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supercharging-compressor.pngYou can find more compression settings articles in our Supercharging Compressor series index.

If you read our Final Cut to DVD tutorial, you may be wanting to dig a little deeper into the belly of Compressor.  I'll be writing at some length about the video settings in the coming weeks, but for an introduction, let's tweak a setting that's pretty noncontroversial.

Background
(skip to Step-By-Step)
Out of the box, Compressor's DVD presets apply fairly aggressive dynamic range compression (see also) to your audio.  If we were only talking audio, we'd call this transformation simply a compressor -- but to avoid confusion, I'll call it a DRC for this article. 

In a nutshell, the DRC makes the loud parts of your audio quieter and the quiet parts louder, for a more consistent level of sound on your viewers' TV sets.  To be fair, DRCs are popular in broadcast media, they're often appropriate for audio that's being delivered specifically to TV sets, and Compressor uses a really solid algorithm from Dolby itself.  On the other hand, audiophiles loathe DRCs, and Compressor's default DRC algorithm is designed for movie theaters rather than DVD players.  If you haven't spent time mastering your audio tracks, you might be pleasantly surprised by the DRC's effects when you prepare your DVD -- but then again, you might not.

Personally, I hate surprises -- and when Compressor substantially modifies my audio without my say-so, I get a little annoyed.  So whether you want to turn the DRC off or just play with its preset values, read on for the (really quick!) step-by-step.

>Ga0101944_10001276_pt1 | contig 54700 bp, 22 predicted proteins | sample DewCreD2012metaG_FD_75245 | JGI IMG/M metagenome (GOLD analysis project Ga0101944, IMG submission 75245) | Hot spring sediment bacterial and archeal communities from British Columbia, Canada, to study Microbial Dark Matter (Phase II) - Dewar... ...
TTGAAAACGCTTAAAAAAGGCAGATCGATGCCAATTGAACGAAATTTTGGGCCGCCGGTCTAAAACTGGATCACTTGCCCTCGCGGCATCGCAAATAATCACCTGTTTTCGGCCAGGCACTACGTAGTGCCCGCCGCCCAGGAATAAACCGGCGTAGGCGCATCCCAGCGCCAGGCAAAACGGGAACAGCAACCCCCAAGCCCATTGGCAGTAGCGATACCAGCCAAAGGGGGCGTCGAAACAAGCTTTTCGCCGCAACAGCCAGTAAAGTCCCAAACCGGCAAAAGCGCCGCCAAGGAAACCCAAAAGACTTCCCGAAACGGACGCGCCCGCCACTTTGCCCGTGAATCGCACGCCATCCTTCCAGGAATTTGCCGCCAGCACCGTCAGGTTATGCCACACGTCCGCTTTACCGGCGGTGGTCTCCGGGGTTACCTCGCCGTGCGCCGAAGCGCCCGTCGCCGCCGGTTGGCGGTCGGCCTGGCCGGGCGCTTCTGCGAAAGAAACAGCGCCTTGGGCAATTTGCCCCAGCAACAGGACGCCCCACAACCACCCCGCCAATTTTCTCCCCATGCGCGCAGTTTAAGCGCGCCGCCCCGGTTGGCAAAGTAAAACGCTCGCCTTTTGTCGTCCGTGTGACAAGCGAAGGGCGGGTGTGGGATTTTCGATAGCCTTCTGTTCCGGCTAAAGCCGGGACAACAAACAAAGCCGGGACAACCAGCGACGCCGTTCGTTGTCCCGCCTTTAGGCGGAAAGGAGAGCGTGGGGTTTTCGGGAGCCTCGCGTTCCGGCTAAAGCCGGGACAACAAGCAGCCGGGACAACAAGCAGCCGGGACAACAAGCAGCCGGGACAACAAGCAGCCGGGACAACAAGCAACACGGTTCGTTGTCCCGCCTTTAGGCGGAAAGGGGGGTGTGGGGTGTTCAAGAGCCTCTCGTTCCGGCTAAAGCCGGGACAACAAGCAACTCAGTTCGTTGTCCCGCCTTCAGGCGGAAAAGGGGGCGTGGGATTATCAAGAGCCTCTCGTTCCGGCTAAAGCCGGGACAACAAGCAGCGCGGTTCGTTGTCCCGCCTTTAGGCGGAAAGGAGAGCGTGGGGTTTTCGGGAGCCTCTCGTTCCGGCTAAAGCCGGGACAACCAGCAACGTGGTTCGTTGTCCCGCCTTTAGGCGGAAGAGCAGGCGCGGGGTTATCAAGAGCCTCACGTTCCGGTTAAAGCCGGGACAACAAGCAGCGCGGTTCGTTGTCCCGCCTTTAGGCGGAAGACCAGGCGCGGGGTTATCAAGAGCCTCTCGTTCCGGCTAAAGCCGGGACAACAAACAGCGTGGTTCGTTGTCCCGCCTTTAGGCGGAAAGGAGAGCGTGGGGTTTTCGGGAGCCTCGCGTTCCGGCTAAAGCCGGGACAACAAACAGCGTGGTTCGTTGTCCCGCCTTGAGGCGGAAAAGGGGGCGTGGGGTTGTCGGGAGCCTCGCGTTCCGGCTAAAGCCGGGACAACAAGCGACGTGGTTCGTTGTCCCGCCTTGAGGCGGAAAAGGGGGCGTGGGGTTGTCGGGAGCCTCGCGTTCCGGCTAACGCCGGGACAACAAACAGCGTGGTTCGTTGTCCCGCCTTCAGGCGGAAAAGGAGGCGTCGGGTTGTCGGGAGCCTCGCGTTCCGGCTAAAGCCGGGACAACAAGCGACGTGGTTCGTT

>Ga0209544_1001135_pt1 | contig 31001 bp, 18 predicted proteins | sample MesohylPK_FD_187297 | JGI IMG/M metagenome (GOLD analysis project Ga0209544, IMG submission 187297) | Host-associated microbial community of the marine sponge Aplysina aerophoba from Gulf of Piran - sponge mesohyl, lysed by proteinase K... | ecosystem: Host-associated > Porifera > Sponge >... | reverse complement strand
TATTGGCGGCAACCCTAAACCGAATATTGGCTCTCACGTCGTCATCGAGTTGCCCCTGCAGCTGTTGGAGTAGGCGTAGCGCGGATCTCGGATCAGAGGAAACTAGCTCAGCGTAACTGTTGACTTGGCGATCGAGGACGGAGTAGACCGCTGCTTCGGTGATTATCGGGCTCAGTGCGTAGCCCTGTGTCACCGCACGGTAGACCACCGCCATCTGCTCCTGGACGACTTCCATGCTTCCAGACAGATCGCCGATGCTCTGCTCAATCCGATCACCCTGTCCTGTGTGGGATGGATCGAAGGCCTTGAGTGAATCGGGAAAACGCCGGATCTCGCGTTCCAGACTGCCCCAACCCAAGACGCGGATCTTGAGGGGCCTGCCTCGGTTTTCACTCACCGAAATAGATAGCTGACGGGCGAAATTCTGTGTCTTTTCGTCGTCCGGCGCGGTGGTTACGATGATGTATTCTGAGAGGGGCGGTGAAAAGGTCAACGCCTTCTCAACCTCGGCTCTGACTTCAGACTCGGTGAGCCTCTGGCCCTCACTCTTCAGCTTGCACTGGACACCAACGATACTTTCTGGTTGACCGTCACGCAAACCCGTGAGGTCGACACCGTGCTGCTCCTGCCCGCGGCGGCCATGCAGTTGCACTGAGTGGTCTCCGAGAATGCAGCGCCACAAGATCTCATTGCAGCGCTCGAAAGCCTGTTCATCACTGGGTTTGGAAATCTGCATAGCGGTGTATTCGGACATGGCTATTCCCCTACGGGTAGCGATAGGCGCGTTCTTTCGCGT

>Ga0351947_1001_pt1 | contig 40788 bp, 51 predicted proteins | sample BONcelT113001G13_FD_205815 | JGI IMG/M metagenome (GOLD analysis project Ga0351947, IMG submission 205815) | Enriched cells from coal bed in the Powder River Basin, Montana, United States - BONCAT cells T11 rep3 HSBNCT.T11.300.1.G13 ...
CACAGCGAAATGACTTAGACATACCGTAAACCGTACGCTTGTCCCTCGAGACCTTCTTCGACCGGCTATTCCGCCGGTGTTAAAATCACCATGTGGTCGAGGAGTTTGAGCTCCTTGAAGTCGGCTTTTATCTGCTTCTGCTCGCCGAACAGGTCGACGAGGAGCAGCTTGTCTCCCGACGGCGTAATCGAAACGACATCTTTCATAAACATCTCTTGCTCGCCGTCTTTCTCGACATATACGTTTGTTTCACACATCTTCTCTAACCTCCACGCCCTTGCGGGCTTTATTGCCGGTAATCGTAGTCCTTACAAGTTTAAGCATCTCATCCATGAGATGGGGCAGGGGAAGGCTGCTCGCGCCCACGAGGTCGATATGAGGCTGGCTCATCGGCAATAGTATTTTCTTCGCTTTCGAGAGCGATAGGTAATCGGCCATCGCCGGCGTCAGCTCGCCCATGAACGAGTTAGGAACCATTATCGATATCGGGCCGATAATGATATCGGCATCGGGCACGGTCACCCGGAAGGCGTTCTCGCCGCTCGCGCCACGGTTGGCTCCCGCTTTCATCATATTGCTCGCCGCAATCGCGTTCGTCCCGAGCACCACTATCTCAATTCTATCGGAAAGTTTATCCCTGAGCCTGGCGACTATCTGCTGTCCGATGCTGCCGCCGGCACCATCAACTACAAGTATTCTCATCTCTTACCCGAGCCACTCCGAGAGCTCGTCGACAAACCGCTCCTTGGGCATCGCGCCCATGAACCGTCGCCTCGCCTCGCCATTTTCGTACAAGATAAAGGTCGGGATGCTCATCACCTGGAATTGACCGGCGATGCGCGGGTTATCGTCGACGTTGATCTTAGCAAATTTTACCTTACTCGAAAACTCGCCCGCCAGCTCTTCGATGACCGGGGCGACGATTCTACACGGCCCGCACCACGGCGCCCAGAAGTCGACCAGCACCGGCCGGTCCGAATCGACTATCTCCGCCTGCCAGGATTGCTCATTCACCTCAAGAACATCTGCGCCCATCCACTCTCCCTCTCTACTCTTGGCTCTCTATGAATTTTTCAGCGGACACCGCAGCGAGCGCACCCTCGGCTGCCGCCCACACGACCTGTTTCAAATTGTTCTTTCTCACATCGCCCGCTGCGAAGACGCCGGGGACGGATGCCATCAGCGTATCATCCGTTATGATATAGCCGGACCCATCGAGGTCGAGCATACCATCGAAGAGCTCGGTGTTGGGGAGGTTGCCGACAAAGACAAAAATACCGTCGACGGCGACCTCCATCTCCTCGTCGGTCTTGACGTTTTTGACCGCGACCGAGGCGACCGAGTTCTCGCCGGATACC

Step By Step
  1. adjust-compressor-audio-1.jpgAfter you've opened Compressor, find the settings you want to use as a starting point.  In this case, we'll use DVD 90 Minutes from the Apple Default Settings.
  2. When you've selected the settings that you want to tweak, click the hard-to-find Duplicate button at the top of the Settings tab to make a copy of those settings.
  3. Double-click on the specific set of settings that you want to modify.  In this case, we want to change the audio settings, so double-click on the Dolby Digital Professional 2.0 item.
  4. The Inspector window shows the settings that pertain to what we're modifying.  Right up front, we see a summary of all of the current settings.  Consider changing the default name and description to something that will help you identify this group of settings later.
  5. The group buttons at the top of the Inspector let us change actual encoding settings.  Click the Encoding group button.adjust-compressor-audio-2.png
  6. If you want to remove the DRC that I described above, you'll want to change the Dialog Normalization on this page from -27dBfs to -31dBfs.  Then, click the Preprocessing tab, and change Compression Preset to None.
  7. Click the Save button at the bottom of the Inspector window, and your brand new settings are all ready to drag onto a source file!adjust-compressor-audio-3.png


Just as a reminder: later in this series, I'm planning to do some serious testing on Compressor's MPEG-2 (i.e. DVD video) encodes -- if you have a favorite set of MPEG settings that you swear is the best for your kind of video, I encourage you to share it so that we can put it to the test!

PS - Remember, we just turned comments back on ... please feel free to leave one.
comments  

Purple Tentacle said:

Thank you so much for this! I was pulling my hair out trying to figure out why Compressor was screwing up my audio that I had just spent hours mixing...!!

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